Review: Rory Block - Avalon

it simply doesn't get much better...
  |   Comments

As a teenage runaway in New York's Greenwich Village, an impressionable Rory Block had the rather exceptional good fortune of meeting a number of blues giants in the process of being 'rediscovered' during the so-called blues revival of the 60's.

Block has never forgotten the lessons she learned, and she's subsequently carved out respectable career as an acoustic blues artist, with some twenty-nine recordings to her credit. Avalon is the fourth in her 'mentor' series, tributes to the masters she met as a youngster.  The focus this time out is on Mississippi John Hurt, and as with all of her output, it's a fine collection indeed. (Previous outings have focused on Rev. Gary Davis, Mississippi Fred McDowell, and Son House).

Hurt was, by all accounts, a warm and gentle man, yet there's a deceptive darkness and power to his music.  And like so many of his era, he was unconfined by modern notions of 'purity' - his tunes are unfettered by 12-bar convention, and there's lots of melody and rhythm in his music. 

Much of the fare is familiar - many of Hurt's compositions, including the title track, "Candy Man," Richland Woman Blues," and Stagolee," are part of the blues canon. Block opens with her own "Everybody Loves John," a tribute-in-song, and is credited with adapting and arranging credits on traditionals "Frankie & Albert" and "Make Me A Pallet On Your Floor."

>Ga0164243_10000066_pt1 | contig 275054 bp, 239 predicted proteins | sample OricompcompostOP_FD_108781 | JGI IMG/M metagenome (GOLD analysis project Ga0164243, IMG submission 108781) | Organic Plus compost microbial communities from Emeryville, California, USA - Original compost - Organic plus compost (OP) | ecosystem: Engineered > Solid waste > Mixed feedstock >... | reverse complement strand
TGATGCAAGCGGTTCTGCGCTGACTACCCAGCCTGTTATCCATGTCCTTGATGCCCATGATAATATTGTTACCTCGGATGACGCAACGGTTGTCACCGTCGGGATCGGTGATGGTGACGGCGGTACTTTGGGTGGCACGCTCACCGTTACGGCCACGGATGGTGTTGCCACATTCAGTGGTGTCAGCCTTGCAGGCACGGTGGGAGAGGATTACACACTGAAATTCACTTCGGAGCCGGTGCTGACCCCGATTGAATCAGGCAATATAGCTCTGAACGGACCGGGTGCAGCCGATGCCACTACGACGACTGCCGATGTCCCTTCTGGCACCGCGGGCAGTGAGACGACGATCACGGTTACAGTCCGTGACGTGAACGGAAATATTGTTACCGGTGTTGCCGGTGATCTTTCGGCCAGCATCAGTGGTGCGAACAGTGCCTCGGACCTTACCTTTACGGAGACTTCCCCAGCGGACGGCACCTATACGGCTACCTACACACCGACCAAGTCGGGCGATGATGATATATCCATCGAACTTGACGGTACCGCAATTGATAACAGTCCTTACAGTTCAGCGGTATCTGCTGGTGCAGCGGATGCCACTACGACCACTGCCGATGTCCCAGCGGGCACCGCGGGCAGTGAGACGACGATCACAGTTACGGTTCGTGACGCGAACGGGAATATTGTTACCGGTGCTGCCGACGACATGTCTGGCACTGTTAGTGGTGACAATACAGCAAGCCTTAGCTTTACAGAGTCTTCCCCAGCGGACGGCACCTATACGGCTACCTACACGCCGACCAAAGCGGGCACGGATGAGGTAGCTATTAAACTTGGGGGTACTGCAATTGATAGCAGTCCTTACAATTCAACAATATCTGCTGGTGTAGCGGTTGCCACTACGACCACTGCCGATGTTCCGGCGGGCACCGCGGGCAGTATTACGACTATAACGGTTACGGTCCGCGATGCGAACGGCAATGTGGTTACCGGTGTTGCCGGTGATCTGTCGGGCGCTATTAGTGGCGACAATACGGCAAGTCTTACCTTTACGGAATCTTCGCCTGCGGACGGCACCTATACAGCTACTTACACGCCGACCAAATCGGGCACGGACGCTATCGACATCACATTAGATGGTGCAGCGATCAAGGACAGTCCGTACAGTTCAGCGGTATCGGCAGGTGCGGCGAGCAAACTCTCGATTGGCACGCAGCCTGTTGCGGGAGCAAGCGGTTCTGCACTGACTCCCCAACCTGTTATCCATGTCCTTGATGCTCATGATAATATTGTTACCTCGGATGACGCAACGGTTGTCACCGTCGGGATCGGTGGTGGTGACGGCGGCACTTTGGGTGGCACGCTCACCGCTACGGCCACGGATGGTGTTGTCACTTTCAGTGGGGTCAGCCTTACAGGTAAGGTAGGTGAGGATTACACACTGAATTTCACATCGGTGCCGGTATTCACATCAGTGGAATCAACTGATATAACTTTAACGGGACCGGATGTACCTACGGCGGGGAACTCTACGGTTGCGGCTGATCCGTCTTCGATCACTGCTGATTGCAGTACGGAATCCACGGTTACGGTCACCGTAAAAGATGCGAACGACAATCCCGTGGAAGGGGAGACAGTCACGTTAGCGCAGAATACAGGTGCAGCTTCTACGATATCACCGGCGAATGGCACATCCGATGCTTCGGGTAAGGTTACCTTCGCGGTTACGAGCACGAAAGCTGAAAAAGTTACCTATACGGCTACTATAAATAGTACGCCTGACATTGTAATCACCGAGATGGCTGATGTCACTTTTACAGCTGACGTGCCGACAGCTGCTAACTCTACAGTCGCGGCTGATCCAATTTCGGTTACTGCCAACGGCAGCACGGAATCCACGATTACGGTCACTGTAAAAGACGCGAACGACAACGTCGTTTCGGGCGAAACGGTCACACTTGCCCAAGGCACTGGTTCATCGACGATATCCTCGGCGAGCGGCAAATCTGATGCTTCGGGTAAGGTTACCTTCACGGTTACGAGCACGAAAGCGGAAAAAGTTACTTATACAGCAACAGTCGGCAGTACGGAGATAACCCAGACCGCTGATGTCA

Block doesn't attempt to imitate Hurt, opting instead to honoring the spirit of his music.  Her guitar work is immaculate, intricate yet percussive, and her vocals are exuberant and unaffected. The project is clearly a labor of love, the subject an intimidating musical icon, yet Block doesn't let reverence get in the way of a good time - she captures the sparkle in Hurt's eye, the mischievous and boisterous side of the man, as well as the inner demons that inform tunes like the stark "Got The Blues Can't Be Satisfied."

Though the material here is all well over a half-century old, Block proves there's both life and relevance in every note. As a fine and heartfelt homage to a giant of the blues, it's an engaging and energetic tribute that should be required listening. Taken on its own terms, as an acoustic blues collection performed by a modern master in her own right, it simply doesn't get much better.

Great stuff!